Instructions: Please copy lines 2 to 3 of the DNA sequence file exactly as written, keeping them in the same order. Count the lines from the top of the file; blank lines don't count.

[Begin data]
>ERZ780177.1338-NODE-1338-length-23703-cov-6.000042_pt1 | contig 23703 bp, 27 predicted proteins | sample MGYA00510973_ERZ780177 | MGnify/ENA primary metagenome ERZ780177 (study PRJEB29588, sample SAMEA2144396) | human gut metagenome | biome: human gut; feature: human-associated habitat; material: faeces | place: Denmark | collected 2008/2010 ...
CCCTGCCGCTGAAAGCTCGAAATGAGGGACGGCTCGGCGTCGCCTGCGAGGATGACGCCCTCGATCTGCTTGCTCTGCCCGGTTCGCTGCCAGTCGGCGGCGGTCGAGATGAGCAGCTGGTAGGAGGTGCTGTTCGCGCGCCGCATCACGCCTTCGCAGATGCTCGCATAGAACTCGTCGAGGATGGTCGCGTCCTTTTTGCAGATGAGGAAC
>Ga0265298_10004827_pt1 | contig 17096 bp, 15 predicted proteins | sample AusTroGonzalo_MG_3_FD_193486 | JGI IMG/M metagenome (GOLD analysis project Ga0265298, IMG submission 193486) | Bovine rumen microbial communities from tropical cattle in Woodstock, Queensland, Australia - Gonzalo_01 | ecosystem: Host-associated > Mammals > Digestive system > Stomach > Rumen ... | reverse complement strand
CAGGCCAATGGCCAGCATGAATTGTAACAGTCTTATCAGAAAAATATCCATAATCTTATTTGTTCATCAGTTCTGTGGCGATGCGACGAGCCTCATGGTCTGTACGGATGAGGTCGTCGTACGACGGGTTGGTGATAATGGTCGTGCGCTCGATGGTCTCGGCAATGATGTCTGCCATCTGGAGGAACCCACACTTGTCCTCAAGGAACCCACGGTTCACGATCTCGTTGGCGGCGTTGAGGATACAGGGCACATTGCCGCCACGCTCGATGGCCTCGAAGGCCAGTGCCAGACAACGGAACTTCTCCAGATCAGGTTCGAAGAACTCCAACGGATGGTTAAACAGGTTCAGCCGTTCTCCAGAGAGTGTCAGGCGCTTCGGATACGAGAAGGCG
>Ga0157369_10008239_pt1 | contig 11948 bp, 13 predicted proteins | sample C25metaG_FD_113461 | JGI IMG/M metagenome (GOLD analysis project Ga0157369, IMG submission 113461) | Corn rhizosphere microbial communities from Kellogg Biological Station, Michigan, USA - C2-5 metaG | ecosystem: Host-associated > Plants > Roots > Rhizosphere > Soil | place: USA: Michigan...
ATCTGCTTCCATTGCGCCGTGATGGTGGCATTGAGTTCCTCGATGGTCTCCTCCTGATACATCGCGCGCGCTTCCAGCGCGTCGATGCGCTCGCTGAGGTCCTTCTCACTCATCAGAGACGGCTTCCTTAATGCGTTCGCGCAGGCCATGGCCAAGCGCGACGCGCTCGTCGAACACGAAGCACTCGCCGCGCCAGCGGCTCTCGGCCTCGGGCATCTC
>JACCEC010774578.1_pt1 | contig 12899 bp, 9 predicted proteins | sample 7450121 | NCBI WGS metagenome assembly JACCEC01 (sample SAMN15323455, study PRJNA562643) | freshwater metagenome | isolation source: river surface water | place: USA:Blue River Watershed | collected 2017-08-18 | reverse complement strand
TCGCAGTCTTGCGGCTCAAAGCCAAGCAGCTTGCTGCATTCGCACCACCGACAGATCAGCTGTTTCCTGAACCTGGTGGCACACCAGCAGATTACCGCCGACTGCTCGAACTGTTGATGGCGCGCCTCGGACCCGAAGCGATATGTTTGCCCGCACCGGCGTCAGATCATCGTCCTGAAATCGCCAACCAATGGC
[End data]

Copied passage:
CCCTGCCGCTGAAAGCTCGAAATGAGGGACGGCTCGGCGTCGCCTGCGAGGATGACGCCCTCGATCTGCTTGCTCTGCCCGGTTCGCTGCCAGTCGGCGGCGGTCGAGATGAGCAGCTGGTAGGAGGTGCTGTTCGCGCGCCGCATCACGCCTTCGCAGATGCTCGCATAGAACTCGTCGAGGATGGTCGCGTCCTTTTTGCAGATGAGGAAC
>Ga0265298_10004827_pt1 | contig 17096 bp, 15 predicted proteins | sample AusTroGonzalo_MG_3_FD_193486 | JGI IMG/M metagenome (GOLD analysis project Ga0265298, IMG submission 193486) | Bovine rumen microbial communities from tropical cattle in Woodstock, Queensland, Australia - Gonzalo_01 | ecosystem: Host-associated > Mammals > Digestive system > Stomach > Rumen ... | reverse complement strand